Degree: Bachelor of Social Work (Honours)
How did you come to do a Bachelor of Social Work?
I didn’t think I’d ever be at university, I thought it was something fancier people did who had more money. I did Open Foundation rather than coming straight from school. My course is well suited to me, it’s flexible and adaptable to changes in my life. I can defer and come back to continue studying as I need without having to rush, and I love that. Studying part-time and deferring when I need to means that I can engage with my classes more. I want to be there and I’m more intentional. I also work for and outside of the Uni, which I wouldn’t be able to do in the same capacity if I was studying full-time.
Is there any specific direction you want to pursue after study?
I wanted to build a community centre that was more inclusive than what I knew, but so much has changed since then. Because there’s such a breadth to what you can do with social work, I’m open to where it can go. I say my blinkers are on so if there’s an opportunity that arises along the way, I’ll go there. I’m currently contracted to deliver respectful relationships education in high schools, which is social work related, but I wouldn’t have had the opportunity to do that had I not taken chances in other ways to become a facilitator while I was studying.
I’m passionate about equity and have become more interested in the impact of shame on men and boys and how that can impact women and children later in life. There’s a lot of room in that space and I’m interested in being there. Essentially, I’m looking for ways to think about how we treat men and boys socially and culturally and how that then impacts men and boys as well as women, children and families.
What drives your passion?
Personal experiences. Being around different people and hearing their stories sparked a lot of passion and interest, but I was also driven by seeing a lot of gaps in the current research. There are things we could explore more of or bring together with other subjects in the area to make them more rounded. While researching mental health and other support services I thought there gaps in here… what is it that we are missing and why aren’t we speaking about them more? What do we need to do differently, and how?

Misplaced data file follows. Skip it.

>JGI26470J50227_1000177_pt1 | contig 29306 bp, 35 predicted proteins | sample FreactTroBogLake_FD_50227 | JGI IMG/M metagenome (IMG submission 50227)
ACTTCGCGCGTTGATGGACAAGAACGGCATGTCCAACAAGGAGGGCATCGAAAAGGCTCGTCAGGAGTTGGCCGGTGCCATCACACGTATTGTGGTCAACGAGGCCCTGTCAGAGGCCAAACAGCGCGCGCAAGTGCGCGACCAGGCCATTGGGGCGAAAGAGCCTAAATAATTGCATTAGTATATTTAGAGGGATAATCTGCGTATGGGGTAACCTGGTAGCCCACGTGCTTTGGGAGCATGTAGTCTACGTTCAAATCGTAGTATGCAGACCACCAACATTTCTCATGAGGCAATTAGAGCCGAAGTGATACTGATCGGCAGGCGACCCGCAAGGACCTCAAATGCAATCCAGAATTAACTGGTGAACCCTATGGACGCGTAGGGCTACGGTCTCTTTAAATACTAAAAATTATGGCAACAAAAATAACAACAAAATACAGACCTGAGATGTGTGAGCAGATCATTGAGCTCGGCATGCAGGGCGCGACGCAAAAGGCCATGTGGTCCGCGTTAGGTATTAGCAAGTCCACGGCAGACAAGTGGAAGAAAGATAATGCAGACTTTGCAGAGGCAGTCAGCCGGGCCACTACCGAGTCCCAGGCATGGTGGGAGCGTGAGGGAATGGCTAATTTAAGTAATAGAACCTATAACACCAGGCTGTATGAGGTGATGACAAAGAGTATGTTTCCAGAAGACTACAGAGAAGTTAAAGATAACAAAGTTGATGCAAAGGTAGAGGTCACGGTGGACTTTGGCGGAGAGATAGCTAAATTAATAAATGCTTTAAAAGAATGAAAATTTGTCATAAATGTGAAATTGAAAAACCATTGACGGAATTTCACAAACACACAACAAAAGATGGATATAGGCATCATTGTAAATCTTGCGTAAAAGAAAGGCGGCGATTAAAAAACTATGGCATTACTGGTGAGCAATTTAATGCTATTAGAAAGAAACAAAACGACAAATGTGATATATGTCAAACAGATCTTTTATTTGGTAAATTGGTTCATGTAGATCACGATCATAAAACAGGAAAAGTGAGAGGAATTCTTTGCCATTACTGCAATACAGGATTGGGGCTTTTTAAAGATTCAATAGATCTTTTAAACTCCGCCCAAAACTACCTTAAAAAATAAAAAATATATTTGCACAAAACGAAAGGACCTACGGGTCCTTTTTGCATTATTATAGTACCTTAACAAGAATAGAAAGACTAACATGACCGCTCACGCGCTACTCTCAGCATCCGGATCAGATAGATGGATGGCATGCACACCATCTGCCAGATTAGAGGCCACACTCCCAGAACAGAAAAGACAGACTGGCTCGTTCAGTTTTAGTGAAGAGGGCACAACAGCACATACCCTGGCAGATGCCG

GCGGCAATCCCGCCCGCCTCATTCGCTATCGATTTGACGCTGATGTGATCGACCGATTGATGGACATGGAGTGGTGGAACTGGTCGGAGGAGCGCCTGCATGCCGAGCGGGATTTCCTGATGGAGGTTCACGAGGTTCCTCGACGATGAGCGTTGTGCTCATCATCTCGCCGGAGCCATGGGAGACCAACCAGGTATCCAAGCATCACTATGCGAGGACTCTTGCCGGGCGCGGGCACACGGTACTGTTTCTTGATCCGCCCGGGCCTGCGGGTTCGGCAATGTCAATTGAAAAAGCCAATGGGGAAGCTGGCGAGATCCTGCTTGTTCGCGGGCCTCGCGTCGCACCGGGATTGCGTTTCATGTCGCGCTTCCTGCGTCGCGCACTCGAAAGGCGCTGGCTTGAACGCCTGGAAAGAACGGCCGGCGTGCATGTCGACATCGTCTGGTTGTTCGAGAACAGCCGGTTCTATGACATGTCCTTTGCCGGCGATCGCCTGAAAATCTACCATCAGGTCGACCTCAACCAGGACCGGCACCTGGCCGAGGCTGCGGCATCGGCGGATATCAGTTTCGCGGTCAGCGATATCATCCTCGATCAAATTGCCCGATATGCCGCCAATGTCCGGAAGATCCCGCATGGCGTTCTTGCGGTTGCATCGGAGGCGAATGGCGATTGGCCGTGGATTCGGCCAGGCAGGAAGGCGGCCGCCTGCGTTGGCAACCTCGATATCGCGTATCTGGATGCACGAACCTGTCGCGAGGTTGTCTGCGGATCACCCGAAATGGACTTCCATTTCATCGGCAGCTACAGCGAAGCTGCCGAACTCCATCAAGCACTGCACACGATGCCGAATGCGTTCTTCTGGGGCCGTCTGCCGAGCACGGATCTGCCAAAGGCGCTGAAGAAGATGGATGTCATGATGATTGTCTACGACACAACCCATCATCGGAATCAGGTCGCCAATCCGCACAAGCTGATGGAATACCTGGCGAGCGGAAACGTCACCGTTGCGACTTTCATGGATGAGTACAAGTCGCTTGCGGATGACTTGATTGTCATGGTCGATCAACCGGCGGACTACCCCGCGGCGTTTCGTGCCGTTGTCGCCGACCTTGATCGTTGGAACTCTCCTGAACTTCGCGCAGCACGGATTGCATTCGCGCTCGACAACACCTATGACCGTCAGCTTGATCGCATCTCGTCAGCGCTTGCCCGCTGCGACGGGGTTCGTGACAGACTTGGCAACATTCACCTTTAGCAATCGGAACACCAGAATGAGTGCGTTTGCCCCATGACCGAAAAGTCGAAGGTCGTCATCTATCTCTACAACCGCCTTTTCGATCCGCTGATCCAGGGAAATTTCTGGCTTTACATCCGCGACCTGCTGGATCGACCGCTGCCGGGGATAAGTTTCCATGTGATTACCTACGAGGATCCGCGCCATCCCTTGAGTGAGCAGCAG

One of the things I believe as a facilitator is to allow people to voice their opinions even if they’re different to what you’re teaching. You might not validate the opinion or say its right, but you don’t want to shame people. I was in a classroom for respectful relationships education and there was a young man who was quite angry and sometimes said controversial things. He was triggered by something said by his classmates and asked to leave because he was feeling angry. I sat there for a second as it’s not my role as a facilitator to leave after students, but I ended up following him.
He said, “I don’t need you to walk me to the office miss” and I said, “I know, I just want to make sure you’re okay”. We walked together and had a long conversation and at the end of it he said, “the thing is miss, everybody thinks I’m tough but I’m actually not, I’m really soft”. The way he said it was as though he’d never told anyone else in his life. It gets me every time. That’s just one story speaking to something that’s much bigger. Providing the space for someone to say something so vulnerable can change someone’s life and allow them to be who they truly are.
Tell me about being a recipient of the Ma & Morley Scholarship Program.
I applied two days before the scholarship closed because people pushed me to. I believed it was only for smarter people, people with more money and resources. This program has opened my eyes and mind through connections, exposure, and experiences. What I would say to others is if you don’t think you’re eligible, but you’ve done good things in your life for other people, apply! Don’t let the fact that it seems prestigious put you off. It’s a values-based scholarship based on four instrumental values to me. I only thought I aligned with one in the beginning, but now I’ve grown to learn and become passionate about the others too.
Anything else you want to share?
I wouldn’t be where I am without access to internal and external support systems. I talk about ‘your cup’. If there’s too many things in your cup and it’s spilling over, you need to find a way to pour things out. One of those ways is by seeking external supports and having plans in place for when stresses rise. I encourage others to access internal and external supports, even if nothing is drastically wrong. A third-party support that’s not involved in anything can be so beneficial. Support looks different for everybody but that’s what’s worked for me. Also, crucial information to know – you don’t have to be directly affected to utilise support services. These can be accessed on behalf of others, or even just to ask hey, what can I do to help?
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2 thoughts on “Your Stories – Meet Georgia”
So proud of you my Georgia love mum ❤️